This is a summary of the presentation delivered by Kim Sturgess at The Schulich School of Engineering at the University of Calgary on June 4th, 2018.
In early 2018 the world’s interest and anxiety was captured by the announcement of Day Zero and the online clock counting down toward the projected time when the household taps of Cape Town would have to be turned off and water would be delivered by truck to city residents. Media around the world began talking about water scarcity and examining factors threatening the water supply of other cities. There was a general increase in awareness that municipal water supply could run out and what that could mean for a city. This global ‘conversation’ about water scarcity was a good thing, but there have also been negative consequences to the sensational announcement of #dayzero.
Cape Town, South Africa is an example of numerous social, environmental, and political factors combining to create a water crisis for such a large city. There is significant inequality in access to water in Cape Town, the township areas of the city rely on communal taps and residents use very little water while in the wealthy neighborhoods private homes have large, lush gardens and swimming pools. Environmental factors include that Cape Town is already in a dry region and had been experiencing a multi-year drought leading up to the water crisis in 2018.
Political issues exacerbated the crisis. National, provincial, and municipal government bodies disputed responsibility for the growing water crisis for several years. Corruption and partisan politics also played a role in the lack of resources allocated to the region of Cape Town’s water management infrastructure even when the city was clearly approaching a crisis. The political response to the water crisis was to declare a national disaster and conduct a massive water-saving and educational campaign among residents to avoid the so-called Day Zero.
Action on the ground in response to the water shortage included implementing water restrictions of 50 liters per person per day and steep, graduated tariffs for consumption beyond this amount. Restrictions were placed on agricultural, commercial, and industrial water use. Additionally, efforts were made to reduce system leaks and losses, an emergency water desalination plant was contracted for a 2 year period, farmers released water from their private reservoirs, and many private users paid to access groundwater through borehole wells. A very significant part of the water saving action was individual citizens reducing their household water consumption through numerous behavioral changes including bathing less and re-using wash-water for flushing toilets.
This suite of on the ground actions was successful and water demand across the city of Cape Town was reduced significantly. Rainfall began early in the rainy season and the reservoir system began to refill, relieving the extreme crisis situation.
Was announcing #dayzero a good thing?
There are both positive and negative consequences resulting from the announcement of Day Zero. The extreme water crisis of turning off household taps for a city of approximately 4.4 million people was avoided, and the mobilization of private citizens behavior demonstrated the scale and speed of change in water demand that is possible. The crisis also caused wealthy residents of Cape Town to better understand the restricted water access that poor residents in the townships have always been living with.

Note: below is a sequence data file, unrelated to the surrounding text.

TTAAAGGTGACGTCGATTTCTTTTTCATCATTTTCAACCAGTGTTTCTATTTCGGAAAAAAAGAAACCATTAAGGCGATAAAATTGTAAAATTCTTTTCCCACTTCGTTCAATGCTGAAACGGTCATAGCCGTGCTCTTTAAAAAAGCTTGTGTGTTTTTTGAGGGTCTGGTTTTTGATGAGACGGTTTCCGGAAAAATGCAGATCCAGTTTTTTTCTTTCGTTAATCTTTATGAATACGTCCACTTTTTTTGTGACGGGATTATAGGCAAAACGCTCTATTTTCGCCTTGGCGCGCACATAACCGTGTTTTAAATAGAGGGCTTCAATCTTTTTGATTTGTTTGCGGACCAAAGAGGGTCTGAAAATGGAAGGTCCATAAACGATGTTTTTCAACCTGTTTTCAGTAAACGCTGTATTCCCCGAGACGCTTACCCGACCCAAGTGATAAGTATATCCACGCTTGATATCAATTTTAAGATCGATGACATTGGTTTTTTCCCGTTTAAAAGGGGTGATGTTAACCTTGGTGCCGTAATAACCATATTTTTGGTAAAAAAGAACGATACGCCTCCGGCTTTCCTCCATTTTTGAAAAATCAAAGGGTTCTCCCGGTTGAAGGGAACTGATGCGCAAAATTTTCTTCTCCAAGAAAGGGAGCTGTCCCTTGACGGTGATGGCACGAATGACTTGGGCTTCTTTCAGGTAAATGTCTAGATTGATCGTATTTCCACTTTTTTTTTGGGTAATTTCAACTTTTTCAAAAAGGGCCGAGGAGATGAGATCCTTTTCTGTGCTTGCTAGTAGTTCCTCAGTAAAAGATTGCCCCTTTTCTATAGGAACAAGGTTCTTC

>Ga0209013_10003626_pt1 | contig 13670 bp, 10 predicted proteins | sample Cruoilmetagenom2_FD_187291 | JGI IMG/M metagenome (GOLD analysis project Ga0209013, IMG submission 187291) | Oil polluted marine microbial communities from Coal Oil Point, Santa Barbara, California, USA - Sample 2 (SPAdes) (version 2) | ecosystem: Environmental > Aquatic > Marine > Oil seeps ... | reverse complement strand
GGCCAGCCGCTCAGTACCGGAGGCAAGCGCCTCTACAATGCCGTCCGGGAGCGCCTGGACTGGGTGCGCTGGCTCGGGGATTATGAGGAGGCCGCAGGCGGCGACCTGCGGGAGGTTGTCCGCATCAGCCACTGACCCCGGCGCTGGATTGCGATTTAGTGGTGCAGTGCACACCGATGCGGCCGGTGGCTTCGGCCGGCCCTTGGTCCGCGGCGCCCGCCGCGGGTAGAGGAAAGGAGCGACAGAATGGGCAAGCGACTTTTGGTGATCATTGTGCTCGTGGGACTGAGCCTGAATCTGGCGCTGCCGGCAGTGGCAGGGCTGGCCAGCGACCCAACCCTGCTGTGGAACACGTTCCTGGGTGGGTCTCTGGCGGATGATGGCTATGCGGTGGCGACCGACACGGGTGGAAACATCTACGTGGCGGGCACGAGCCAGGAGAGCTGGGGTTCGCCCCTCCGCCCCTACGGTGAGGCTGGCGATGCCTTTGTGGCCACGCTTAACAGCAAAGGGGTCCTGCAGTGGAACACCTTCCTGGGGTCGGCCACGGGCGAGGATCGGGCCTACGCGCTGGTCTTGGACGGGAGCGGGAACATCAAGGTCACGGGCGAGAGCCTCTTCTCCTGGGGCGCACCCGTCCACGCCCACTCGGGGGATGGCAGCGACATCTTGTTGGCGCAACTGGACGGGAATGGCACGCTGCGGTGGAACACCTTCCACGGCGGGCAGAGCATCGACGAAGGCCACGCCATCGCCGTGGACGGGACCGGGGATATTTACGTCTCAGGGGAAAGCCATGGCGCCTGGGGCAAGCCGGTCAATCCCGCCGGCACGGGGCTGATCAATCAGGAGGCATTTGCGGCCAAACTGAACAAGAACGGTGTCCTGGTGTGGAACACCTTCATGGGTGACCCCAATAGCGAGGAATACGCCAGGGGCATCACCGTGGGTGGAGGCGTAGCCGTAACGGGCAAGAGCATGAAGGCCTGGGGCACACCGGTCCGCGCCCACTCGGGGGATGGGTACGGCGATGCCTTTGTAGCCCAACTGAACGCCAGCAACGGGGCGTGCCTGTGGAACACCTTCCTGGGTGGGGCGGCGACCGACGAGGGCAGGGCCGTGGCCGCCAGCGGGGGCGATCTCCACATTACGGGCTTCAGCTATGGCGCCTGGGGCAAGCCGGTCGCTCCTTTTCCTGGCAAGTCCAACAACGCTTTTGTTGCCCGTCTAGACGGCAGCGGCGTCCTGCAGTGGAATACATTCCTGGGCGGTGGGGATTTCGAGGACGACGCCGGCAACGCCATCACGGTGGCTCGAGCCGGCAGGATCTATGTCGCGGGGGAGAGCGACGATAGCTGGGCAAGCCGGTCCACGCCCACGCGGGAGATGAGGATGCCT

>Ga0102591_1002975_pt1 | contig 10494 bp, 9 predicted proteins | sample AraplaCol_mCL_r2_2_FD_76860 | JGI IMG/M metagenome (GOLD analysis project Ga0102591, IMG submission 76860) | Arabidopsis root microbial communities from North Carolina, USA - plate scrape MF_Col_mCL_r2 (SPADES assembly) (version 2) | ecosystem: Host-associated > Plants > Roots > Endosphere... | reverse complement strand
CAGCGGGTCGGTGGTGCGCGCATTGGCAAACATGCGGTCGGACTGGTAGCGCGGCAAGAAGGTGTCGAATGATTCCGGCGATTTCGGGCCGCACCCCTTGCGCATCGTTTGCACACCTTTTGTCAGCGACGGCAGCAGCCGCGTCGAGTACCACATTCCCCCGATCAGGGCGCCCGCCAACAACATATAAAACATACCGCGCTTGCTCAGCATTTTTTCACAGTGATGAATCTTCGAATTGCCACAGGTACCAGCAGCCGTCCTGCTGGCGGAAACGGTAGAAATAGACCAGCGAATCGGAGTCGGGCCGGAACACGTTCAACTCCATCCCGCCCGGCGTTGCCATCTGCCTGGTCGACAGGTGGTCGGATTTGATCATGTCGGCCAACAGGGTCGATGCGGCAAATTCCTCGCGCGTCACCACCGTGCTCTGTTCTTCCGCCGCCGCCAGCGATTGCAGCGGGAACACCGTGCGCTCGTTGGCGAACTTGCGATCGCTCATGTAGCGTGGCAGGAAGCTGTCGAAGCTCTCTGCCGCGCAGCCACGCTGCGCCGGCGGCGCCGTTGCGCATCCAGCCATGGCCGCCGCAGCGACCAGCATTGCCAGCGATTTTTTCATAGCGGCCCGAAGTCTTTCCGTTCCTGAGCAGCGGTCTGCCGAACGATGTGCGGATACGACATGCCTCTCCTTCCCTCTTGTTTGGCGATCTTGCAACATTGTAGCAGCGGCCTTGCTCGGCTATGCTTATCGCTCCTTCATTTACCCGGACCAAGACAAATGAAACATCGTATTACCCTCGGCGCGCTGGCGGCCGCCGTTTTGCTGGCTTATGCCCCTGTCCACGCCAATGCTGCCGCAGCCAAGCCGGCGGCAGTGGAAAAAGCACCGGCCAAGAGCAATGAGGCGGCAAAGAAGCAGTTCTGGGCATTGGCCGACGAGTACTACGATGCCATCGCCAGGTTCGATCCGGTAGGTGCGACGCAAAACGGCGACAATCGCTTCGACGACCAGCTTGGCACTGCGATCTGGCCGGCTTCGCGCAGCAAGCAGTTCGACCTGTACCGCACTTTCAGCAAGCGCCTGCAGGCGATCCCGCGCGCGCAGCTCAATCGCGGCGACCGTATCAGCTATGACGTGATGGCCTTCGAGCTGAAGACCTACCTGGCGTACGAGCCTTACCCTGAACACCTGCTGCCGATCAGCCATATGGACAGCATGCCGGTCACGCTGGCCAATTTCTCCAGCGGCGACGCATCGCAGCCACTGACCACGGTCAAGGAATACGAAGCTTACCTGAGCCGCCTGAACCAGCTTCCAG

On the other hand, because the water crisis got so bad before action was taken, there were significant economic impacts across the region. Tourism, agriculture, wine exports, and water reliant businesses like car-washes all have been hit hard by #dayzero. The unregulated and unquantified drilling of borehole wells and draw on groundwater is also a significant concern. The local aquifer may be drawn unsustainably, potentially resulting in an even bigger water crisis in the future. Private companies and wealthy citizens are investing in desalination plants and independent water systems meaning they do not pay municipal water service fees, resulting in less money for the city to develop better water infrastructure to fix leaks and inefficiencies, leading to potential future water scarcity.
For the global community, #dayzero focused attention on the possibility of water scarcity for cities around the world and what that could mean. The environmental, social, and political causes of the water crisis in Cape Town are not unique to South Africa, and hopefully citizens in other at-risk cities recognize this and take preventative action.
The lessons for Alberta are:
- Act NOW - Drought management tools, policies and actions must be deliberated and designed before crises hit
- Engage those that know the watershed best - Involve informed water stakeholders in the design of drought management and mitigation programs
- Educate and build awareness - Educate citizens about their water risks, responsibilities and options
- Don’t cry WOLF – Politics should not govern water management decisions, and especially not through a crisis for risks of making the situation worse down the road
Click on the link to download a PDF copy of the presentation pdf Cape Town Water Crisis Presentation - Kim Sturgess (2.05 MB)